WASHINGTON, October 27, 2015 – The pace of business regulatory reforms picked up during the past year in the Middle East and North Africa, despite conflict and turmoil in the region, says the World Bank Group’s annual ease of doing business measurement.
Released today, Doing Business 2016: Measuring Regulatory Quality and Efficiency finds that 11 of the region’s 20 economies implemented a total of 21 reforms facilitating the ease of doing business. This is a significant increase compared to the annual average of 16 reforms during the past five years.
The United Arab Emirates (UAE) is the region’s top ranked economy, with a global ranking of 31, while countries experiencing conflict and violence are amongst the world’s lowest ranked, including Iraq (ranked 161), Libya (188), Syria (175) and Yemen (170).
“Despite the turmoil in several economies in the Middle East and North Africa, the pace of business reforms activity in the region is encouraging,” said Rita Ramalho, Manager of the Doing Business project “There is a lot of room for improvement, however. The share of economies reforming in the region remains lower than the global average, and Getting Credit is harder in the Middle East and North Africa than anywhere else, partly due to the absence of comprehensive credit bureaus that provide information relevant for assessing credit-worthiness.”
Morocco and the UAE continue to lead the region in reform activity as both economies undertook four reforms each during the past year. Morocco made Starting a Business easier by eliminating the need to file a declaration of business incorporation with the Ministry of Labor. The UAE was the only economy in the region that reformed in the area of Enforcing Contracts. As a result, commercial disputes in the UAE are now resolved in 495 days, which is less than the average of 538 days in the high-income Organization for Economic Cooperation and Development (OECD) economies.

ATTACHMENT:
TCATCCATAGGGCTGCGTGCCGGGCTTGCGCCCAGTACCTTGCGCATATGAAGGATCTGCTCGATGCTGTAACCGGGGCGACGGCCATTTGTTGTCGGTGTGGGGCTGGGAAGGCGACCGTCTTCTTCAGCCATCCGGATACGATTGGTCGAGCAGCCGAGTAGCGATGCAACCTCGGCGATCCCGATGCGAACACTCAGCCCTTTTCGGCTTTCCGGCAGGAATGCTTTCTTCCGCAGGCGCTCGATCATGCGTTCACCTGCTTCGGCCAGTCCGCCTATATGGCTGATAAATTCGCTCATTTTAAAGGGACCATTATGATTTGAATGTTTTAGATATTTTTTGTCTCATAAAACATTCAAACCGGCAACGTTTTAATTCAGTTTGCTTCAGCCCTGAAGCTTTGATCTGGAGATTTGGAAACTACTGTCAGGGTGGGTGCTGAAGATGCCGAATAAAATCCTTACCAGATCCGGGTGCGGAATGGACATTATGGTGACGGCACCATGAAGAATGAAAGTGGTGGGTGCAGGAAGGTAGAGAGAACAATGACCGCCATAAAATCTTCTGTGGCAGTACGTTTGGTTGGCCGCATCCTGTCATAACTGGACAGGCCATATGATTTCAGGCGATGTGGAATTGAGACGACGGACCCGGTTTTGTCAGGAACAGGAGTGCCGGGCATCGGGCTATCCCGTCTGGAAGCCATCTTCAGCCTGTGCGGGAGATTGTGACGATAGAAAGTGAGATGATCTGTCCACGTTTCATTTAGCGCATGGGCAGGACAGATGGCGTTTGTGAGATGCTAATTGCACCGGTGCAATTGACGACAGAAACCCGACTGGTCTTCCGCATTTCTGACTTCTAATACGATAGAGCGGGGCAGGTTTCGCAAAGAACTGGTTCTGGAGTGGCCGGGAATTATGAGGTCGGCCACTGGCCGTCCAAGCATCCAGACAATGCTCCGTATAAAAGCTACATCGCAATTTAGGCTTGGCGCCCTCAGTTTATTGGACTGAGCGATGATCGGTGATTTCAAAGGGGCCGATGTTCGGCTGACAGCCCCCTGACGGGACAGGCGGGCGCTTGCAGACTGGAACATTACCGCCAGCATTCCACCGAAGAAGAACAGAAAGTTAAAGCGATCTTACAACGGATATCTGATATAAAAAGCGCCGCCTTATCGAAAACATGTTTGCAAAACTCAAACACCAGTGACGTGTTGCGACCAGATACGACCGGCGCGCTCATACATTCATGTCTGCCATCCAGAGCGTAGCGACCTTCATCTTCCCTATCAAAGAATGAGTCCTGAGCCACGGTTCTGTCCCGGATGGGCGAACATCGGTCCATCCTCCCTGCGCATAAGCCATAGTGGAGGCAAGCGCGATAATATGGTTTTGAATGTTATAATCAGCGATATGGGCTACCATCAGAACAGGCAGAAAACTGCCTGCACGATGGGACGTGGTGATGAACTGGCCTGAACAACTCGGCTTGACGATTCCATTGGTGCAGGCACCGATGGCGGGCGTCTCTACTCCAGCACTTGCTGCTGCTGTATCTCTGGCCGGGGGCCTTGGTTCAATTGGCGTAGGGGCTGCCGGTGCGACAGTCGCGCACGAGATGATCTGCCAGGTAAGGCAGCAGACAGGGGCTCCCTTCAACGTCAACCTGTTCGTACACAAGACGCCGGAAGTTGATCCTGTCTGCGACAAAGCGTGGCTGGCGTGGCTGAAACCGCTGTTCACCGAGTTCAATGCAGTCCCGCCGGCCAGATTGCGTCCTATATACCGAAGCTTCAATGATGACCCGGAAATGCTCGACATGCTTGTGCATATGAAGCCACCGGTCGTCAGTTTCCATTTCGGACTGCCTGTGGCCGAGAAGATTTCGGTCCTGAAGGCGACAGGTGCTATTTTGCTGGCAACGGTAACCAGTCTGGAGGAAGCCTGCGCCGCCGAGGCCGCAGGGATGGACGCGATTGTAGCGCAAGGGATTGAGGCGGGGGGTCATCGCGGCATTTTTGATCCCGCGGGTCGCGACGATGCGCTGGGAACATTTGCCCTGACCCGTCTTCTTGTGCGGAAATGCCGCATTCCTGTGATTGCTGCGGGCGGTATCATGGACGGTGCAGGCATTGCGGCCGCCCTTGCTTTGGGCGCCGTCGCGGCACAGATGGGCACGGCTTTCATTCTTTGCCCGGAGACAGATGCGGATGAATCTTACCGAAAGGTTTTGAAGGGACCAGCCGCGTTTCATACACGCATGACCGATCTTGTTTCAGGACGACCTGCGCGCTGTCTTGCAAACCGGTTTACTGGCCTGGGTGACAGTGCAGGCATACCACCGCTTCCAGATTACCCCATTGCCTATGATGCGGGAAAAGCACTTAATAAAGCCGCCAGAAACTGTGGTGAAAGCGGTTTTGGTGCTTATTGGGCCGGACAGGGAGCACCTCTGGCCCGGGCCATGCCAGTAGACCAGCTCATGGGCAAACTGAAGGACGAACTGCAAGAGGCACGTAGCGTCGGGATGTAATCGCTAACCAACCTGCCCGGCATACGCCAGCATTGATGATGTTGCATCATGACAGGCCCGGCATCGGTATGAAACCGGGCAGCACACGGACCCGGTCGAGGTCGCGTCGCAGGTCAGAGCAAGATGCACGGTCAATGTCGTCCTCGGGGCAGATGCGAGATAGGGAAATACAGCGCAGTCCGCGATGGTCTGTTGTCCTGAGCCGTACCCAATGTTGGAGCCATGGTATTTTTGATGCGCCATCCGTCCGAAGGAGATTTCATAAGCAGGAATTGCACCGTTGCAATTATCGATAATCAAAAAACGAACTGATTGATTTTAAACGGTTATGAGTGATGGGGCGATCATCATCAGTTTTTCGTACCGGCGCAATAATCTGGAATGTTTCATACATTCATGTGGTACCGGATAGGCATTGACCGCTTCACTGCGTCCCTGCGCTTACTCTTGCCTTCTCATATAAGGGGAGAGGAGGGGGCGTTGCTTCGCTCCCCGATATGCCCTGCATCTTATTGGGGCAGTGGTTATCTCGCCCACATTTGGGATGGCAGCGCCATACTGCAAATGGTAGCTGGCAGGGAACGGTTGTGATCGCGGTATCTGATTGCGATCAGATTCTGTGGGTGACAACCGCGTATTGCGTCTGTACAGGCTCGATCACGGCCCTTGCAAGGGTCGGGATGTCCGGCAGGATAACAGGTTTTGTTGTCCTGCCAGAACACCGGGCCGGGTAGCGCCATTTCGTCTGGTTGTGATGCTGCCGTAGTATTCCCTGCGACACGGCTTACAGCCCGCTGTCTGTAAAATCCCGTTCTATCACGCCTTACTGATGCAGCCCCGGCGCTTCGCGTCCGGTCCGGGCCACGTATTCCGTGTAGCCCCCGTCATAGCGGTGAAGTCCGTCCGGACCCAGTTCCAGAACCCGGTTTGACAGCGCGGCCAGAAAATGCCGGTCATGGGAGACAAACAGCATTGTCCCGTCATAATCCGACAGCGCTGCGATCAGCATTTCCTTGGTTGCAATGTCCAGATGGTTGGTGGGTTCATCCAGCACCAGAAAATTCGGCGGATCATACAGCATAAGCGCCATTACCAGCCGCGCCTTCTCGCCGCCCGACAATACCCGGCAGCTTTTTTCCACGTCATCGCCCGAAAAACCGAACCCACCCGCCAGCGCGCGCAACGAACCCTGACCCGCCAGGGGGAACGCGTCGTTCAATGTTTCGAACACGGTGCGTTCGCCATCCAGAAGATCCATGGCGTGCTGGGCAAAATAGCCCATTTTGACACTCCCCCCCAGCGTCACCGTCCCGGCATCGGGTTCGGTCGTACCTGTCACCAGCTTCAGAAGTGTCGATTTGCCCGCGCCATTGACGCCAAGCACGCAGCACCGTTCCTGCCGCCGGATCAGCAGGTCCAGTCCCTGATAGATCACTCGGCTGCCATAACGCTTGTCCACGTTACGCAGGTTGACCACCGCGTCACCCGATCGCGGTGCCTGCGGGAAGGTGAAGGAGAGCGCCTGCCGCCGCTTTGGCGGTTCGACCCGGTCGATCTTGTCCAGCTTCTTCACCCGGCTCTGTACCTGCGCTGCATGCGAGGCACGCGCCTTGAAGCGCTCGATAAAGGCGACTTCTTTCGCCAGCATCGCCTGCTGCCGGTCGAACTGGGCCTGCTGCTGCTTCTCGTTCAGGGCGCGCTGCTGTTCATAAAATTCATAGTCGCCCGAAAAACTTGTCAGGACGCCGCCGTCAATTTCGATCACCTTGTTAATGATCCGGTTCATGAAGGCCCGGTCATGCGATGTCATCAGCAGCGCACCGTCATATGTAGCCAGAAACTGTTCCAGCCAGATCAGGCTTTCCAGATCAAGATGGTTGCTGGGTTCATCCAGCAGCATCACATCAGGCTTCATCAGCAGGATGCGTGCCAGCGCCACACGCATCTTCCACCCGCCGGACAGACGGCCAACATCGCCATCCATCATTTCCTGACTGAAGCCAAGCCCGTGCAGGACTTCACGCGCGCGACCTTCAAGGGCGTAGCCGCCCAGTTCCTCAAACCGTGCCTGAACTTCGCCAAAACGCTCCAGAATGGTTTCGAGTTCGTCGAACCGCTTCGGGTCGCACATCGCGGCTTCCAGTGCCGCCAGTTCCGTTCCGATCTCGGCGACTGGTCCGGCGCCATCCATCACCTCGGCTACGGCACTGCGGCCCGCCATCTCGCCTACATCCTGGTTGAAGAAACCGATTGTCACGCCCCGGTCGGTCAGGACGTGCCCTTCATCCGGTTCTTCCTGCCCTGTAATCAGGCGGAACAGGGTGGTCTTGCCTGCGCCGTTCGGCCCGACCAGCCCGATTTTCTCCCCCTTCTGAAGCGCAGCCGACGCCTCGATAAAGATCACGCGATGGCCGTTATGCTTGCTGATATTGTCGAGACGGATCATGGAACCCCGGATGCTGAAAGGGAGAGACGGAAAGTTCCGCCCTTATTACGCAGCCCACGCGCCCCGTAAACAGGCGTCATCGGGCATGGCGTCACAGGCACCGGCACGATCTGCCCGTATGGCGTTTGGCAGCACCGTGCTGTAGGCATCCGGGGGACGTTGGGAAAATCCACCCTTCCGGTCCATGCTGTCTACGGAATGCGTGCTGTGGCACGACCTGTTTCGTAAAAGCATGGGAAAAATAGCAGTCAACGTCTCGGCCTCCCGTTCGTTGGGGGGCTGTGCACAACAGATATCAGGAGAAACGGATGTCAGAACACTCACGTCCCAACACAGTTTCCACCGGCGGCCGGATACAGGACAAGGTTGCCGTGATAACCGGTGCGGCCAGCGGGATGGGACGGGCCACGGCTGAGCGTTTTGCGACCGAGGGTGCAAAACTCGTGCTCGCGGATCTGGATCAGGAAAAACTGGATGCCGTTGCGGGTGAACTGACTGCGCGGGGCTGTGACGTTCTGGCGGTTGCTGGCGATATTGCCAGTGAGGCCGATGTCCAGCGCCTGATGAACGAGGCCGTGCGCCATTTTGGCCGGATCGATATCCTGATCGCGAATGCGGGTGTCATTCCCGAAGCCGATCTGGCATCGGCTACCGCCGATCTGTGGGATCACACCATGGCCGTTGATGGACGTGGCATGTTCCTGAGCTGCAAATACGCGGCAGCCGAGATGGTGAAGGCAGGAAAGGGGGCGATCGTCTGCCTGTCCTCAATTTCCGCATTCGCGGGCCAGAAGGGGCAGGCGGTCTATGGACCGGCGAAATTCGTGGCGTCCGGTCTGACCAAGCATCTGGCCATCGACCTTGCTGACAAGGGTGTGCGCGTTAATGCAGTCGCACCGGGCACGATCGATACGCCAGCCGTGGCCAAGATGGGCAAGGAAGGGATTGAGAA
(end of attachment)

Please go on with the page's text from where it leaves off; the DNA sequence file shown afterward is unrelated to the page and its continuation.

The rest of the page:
Both Saudi Arabia and Oman improved the most globally in the areas of Registering Property and Getting Electricity, respectively. Saudi Arabia introduced a new computerized land registry system. It now takes an entrepreneur only six days to register property in Saudi Arabia, faster than in the Republic of Korea. Oman enhanced its measurements and tracking of power outages, making it is easier to assess the reliability of the electrical grid and its effect on the productivity of firms.
Economies in the region carried out the most reforms in the area of Getting Electricity (4 reforms), followed by Starting a Business (3), Dealing with Construction Permits (3) and Trading Across Borders (3).
Challenges, however, remain in a number of areas. For example, on Starting a Business, it costs an average of 26 percent of income per capita for local entrepreneurs to start their business, compared to 3 percent in the OECD.
This year’s Doing Business report completes a two-year effort to expand benchmarks that measure the quality of regulation, as well as the efficiency of the business regulatory framework, in order to better capture realities on the ground. On the five indicators that saw changes in this report – Dealing with Construction Permits, Getting Electricity, Enforcing Contracts, Registering Property and Trading Across Borders – Middle East and North Africa economies do not perform well. On Getting Electricity, for instance, the new dataset finds that several regional economies face either frequent outages or do not track them adequately.
Ranks of other large economies in the region are Algeria (163), Egypt (131), Iran (118), Morocco (75), Qatar (68), Saudi Arabia (82) and Tunisia (74).
The full report and accompanying datasets are available at http://www.doingbusiness.org/